The claimant was injured when struck by a car in Spain, driven by an uninsured driver. He claimed here against the MIB. The 2003 Regulations under which he claimed had not been updated for the 2007 EU Regulations. The parties disputed which law would apply to assessment of damages.
Held: The appeal succeeded. The Regulations provide for English law to govern the measure of recovery, and there was nothing in the Sixth Directive to the contrary.
Moore-Bick LJ concluded first that regulation 13 must contemplate the victim being able to show the existence of liability on the part of the person responsible for the accident. The answer on this point lay, he considered, in the words ‘shall compensate the injured party in accordance with the provisions of article 1’ of the Second Directive. He went on: ‘I think it is reasonably clear from the recitals to the Second Directive that its purpose was to assimilate the position of the victim of an unidentified or uninsured driver or vehicle to that of the victim of an identified and insured driver or vehicle; it is not its purpose to require the establishment of a system of no-fault compensation. It is, therefore, implicit in the scheme of the Second Directive that the victim must be able to establish that the driver is liable to him in respect of his injuries, but whether that requires proof of fault will depend on the law of the country in which the accident occurred. The reference in regulation 13(1)(c)(ii) to an insurance undertaking which insures the use of the vehicle assumes the existence of a liability on the part of the driver which ought to be, but is not, covered by insurance. It follows, in my view, that the obligation imposed on the bureau by regulation 13(2)(b) to compensate the injured party in accordance with the provisions of article 1 of the Second Directive carries with it the implicit proviso that the injured party must be able to show that the driver is liable to him. As in the case of a claim under regulation 12, that is a question to be determined by reference to the applicable law identified in accordance with the appropriate conflicts of laws rules. At the time the 2003 Regulations were made the applicable rules were those of the Private International Law (Miscellaneous Provisions) Act 1995, but since the introduction of Rome II, the rules set out in that Regulation will apply and will normally lead to the application of the law of the country in which the accident occurred.’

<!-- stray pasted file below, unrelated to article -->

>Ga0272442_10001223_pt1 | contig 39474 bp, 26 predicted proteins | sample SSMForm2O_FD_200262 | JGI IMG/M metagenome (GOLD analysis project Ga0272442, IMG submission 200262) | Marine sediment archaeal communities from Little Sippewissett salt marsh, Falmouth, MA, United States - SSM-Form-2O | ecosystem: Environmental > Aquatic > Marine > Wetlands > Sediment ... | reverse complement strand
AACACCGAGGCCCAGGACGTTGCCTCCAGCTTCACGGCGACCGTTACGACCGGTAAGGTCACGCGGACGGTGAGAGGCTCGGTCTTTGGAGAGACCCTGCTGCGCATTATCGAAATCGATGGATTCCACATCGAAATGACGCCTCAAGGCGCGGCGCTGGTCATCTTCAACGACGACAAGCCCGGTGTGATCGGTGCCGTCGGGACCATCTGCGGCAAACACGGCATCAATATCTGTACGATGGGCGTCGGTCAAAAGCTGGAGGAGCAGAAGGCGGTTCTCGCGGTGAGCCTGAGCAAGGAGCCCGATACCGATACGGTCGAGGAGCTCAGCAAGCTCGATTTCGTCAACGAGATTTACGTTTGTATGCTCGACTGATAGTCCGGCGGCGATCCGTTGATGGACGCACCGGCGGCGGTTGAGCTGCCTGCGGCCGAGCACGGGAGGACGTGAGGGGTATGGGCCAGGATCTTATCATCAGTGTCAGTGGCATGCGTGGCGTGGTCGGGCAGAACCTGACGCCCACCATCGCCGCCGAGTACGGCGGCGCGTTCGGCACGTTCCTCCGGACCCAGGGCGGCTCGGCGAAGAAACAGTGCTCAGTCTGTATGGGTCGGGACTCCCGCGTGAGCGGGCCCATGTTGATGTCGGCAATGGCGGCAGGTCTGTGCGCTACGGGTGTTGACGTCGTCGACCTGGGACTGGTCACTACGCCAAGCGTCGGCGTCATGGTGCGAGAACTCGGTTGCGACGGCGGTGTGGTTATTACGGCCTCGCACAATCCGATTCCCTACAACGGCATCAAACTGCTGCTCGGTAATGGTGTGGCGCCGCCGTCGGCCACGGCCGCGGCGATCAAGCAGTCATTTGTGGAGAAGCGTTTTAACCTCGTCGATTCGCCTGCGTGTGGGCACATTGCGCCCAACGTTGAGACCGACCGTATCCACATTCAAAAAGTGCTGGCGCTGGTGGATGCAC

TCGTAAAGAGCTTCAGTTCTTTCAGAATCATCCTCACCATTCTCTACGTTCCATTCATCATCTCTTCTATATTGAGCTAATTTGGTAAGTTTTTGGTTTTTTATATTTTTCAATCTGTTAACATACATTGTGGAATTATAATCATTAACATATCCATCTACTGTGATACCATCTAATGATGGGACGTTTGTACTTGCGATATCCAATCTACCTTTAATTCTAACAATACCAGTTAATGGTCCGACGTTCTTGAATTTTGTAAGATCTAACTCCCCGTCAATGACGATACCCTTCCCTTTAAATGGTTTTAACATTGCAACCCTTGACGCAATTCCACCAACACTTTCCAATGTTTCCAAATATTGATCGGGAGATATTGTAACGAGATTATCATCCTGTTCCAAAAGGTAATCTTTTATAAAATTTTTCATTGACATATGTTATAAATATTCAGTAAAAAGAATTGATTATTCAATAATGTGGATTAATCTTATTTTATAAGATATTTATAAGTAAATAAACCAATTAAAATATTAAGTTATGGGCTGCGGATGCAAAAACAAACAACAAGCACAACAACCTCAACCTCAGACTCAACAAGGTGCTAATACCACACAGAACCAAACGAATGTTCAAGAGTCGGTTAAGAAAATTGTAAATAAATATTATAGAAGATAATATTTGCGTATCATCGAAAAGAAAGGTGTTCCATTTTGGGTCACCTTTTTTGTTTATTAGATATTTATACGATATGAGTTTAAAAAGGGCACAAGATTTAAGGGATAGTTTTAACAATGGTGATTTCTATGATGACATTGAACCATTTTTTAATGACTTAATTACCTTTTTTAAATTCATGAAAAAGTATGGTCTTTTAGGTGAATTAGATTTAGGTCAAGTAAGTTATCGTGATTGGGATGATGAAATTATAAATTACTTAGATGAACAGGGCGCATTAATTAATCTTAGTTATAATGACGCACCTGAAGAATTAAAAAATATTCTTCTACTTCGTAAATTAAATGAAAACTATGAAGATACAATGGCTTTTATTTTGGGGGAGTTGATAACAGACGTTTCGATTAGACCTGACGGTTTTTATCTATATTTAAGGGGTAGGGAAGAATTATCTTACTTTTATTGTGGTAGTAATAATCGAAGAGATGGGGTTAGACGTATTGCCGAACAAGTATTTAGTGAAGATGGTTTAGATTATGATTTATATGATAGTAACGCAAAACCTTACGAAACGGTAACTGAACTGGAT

Laws, Moore-Bick, Rimer LJJ
 EWCA Civ 1208,  1 WLR 2609,  1 All ER 844,  1 All ER (Comm) 445,  RTR 2
England and Wales
Appeal from – Jacobs v Motor Insurers Bureau QBD 16-Feb-2010
The UK claimant was seriously injured in Spain. The negligent car driver was not insured. The parties now disputed which law would apply in assessing the damages payable by the defendant. . .
Overruled – Moreno v The Motor Insurers’ Bureau SC 3-Aug-2016
The claimant had been severely injured when hit by a car in Greece. The car’s driver was uninsured. The Court was now asked whether the scope of her claim to damages was to be determined in accordance with English or Greek law. The implementation of . .
Followed – Bloy v Motor Insurers’ Bureau CA 29-Nov-2013
Cited – Moreno v The Motor Insurers’ Bureau QBD 17-Apr-2015
The claimant suffered injury in a road traffic accident in Greece. The responsible driver was uninsured. She claimed here under the MIB scheme, and the court was now asked whether Greek or UK law governed the assessment of damages.
Held: The . .
Lists of cited by and citing cases may be incomplete.
Personal Injury, Road Traffic, European
Updated: 17 June 2022; Ref: scu.425585